Dr Amanda Barnard, The University of Melbourne

↩ Back to the main news page

01 September 2011

Are nanoparticles safe?

After two decades of research the first wave of nanotechnology consumer products are entering the marketplace in applications as diverse as catalysts, surface treatments for glass, cosmetics and drug delivery. But the properties that make them attractive to industry may also have unforeseen consequences.

Amanda Barnard believes she can create a theoretical framework that will allow the risk of nanoparticles to be determined in the computer—before the particle has even been made. She used her L’Oréal For Women in Science Fellowship to develop new computational tools to predict the behaviour of nanoparticles in the environment.


2003                PhD (Physics), RMIT University: Theoretical condensed matter physics/nanoscience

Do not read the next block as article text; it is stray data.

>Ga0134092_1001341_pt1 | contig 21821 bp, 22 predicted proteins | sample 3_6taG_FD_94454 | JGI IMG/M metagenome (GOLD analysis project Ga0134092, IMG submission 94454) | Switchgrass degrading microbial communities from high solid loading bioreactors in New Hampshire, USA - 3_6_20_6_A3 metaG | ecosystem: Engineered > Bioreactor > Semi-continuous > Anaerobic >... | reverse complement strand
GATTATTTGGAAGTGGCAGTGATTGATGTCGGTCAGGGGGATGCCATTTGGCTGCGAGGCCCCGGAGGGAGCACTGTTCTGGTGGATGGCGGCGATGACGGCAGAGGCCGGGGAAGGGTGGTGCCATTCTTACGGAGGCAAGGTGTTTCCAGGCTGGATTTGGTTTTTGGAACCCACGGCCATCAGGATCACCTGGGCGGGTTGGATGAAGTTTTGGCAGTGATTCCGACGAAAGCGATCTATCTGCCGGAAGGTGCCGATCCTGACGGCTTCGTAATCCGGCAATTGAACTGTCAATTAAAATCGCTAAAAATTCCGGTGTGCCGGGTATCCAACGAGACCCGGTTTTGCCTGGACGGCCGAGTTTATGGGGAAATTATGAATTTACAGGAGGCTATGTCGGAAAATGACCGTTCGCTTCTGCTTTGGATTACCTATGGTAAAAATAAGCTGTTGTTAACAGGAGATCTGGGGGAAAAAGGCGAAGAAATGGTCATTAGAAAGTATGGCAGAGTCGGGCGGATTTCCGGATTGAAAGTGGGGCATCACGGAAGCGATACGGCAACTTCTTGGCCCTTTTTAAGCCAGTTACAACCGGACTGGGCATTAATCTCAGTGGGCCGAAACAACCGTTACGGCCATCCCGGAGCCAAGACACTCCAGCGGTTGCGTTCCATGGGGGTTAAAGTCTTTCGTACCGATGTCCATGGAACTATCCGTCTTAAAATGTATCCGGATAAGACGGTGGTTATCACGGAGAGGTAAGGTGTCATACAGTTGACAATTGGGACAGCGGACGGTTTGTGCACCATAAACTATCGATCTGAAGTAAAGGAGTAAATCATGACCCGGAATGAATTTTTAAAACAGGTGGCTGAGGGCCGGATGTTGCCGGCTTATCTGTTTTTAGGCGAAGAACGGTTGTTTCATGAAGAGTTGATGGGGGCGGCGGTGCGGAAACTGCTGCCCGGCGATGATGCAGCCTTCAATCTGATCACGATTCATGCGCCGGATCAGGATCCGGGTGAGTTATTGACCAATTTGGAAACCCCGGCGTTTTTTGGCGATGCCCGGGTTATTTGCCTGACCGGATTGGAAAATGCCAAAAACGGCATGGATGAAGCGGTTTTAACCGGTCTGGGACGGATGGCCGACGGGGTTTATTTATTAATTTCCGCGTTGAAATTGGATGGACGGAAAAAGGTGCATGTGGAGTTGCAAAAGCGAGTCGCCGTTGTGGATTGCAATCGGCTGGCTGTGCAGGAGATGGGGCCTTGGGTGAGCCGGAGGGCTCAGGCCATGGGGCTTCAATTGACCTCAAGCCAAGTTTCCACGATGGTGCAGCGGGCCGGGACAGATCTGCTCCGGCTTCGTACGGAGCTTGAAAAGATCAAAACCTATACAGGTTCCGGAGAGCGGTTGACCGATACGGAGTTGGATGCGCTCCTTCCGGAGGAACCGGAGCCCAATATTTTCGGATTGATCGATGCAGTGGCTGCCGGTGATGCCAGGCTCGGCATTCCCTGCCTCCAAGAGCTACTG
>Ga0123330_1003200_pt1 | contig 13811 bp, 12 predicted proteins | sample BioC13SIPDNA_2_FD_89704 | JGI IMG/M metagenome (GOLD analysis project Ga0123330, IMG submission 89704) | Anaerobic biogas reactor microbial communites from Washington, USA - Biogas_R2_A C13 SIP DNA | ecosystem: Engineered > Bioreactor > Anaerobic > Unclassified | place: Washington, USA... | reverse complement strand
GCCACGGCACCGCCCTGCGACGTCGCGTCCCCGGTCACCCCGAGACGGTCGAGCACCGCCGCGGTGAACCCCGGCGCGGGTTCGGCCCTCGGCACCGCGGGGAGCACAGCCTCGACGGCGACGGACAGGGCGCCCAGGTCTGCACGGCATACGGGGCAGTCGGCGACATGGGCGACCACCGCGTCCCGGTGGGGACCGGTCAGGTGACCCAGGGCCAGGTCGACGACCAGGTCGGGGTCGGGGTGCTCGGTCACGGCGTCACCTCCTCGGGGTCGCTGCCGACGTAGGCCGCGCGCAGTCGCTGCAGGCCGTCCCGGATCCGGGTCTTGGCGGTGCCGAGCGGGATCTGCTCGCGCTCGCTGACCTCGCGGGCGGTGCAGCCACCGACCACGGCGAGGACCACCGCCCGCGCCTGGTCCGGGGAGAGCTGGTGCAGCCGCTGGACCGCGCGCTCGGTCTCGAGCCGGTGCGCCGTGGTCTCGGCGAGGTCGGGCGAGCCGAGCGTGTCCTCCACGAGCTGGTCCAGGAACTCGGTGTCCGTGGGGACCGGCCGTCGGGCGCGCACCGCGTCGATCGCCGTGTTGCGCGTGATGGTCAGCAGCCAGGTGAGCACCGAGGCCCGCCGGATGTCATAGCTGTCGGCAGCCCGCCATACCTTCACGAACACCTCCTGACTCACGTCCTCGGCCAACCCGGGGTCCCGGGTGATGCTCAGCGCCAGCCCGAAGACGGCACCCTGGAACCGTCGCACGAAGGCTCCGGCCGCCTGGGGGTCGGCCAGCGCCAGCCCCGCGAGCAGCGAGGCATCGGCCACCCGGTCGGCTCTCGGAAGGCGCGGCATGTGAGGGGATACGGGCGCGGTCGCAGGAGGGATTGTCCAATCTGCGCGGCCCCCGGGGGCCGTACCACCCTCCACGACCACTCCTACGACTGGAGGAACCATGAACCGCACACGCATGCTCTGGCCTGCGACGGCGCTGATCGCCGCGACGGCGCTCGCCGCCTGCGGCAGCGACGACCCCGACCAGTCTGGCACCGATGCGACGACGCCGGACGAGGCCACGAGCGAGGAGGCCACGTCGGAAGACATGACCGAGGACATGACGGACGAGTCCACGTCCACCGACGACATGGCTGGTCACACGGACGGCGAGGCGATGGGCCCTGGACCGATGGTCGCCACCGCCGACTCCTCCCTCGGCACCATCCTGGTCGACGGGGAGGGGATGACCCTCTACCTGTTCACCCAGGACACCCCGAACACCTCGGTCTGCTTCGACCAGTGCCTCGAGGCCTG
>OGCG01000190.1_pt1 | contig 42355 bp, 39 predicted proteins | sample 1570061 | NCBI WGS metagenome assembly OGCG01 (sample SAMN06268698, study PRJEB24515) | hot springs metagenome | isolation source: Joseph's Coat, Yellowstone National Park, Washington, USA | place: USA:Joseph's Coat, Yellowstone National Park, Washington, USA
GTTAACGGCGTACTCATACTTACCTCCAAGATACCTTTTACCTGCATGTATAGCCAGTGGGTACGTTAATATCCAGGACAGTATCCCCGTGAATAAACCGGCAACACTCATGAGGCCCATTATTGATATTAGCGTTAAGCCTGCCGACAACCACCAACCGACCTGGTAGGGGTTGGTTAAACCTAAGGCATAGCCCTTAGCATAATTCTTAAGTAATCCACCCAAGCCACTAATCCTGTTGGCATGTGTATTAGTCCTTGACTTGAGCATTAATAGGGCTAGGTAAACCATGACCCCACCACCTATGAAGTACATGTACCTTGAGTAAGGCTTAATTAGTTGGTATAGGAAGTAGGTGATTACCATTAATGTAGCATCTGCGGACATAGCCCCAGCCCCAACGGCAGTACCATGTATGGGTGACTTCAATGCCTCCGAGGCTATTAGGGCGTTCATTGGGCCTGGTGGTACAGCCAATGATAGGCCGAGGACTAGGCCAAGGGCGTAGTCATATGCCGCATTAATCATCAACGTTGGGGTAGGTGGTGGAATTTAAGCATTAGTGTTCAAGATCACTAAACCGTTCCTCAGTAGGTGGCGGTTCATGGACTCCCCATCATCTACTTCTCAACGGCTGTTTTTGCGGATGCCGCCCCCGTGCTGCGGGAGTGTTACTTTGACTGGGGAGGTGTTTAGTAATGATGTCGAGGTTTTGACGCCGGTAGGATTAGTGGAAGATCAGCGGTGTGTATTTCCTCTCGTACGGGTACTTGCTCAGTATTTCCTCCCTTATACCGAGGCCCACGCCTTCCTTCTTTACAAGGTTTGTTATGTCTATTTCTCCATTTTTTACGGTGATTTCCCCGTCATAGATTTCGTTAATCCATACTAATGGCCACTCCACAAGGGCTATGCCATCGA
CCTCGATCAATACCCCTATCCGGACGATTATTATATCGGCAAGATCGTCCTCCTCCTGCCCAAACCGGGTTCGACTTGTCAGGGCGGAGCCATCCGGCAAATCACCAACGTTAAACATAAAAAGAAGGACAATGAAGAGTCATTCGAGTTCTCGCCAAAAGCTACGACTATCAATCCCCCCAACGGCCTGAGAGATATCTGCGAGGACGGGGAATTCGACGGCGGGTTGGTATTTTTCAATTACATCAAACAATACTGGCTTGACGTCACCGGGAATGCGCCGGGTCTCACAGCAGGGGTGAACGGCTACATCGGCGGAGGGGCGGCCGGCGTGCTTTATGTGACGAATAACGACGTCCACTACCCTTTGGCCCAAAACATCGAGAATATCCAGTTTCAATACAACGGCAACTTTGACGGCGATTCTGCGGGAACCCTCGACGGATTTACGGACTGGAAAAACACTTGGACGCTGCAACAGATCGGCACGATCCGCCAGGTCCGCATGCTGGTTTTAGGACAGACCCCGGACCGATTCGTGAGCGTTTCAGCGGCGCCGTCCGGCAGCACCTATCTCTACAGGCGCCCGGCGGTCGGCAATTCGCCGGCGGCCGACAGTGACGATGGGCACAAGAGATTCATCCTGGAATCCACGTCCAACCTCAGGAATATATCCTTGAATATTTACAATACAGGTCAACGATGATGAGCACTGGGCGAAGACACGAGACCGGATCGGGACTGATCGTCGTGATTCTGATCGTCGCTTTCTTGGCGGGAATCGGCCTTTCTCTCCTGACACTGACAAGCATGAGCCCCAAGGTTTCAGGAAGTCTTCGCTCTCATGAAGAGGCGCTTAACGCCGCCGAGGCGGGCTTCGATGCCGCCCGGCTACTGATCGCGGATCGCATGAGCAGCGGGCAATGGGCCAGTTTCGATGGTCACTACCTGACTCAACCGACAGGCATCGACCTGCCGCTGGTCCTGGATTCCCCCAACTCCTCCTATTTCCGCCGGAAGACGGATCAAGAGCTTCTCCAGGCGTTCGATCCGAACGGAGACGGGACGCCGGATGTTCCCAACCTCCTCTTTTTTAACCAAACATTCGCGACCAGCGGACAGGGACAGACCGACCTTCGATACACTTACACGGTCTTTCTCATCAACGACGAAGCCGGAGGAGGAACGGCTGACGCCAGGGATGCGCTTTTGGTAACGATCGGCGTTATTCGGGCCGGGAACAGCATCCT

2001                Bachelor of Science (Applied Physics), First Class Honours, RMIT University

Career highlights, awards, fellowships and grants

2008                Inaugural Future Generation Fellowship, The University of Melbourne
2005                Extraordinary Junior Research Fellowship, The Queen’s College, Oxford, UK
2005                Violette & Samuel Glasstone Fellowship, University of Oxford, UK
2004                Innovation Award (Student Category), RMIT University
2004                University Research Prize, RMIT University
2003                CNM Distinguished Postdoctoral Fellowship, Argonne National Laboratory, USA
2002                Australian Postgraduate Award (APA), Federal Government Scholarship
2001                Greg Anderson Memorial Award, RMIT University
2000                Walter Boas Memorial Prize, RMIT University
1999                A.K. & D.A Connor Award, RMIT University
1998                Stanley Martin Memorial Prize, RMIT University
1996                Sutherland Diamond Medallion, Gemmological Association of Australia

Amanda Barnard (Graphic by Amanda Barnard. Photo credit: L’Oréal/SDP Photo)


↩ Back to the main news page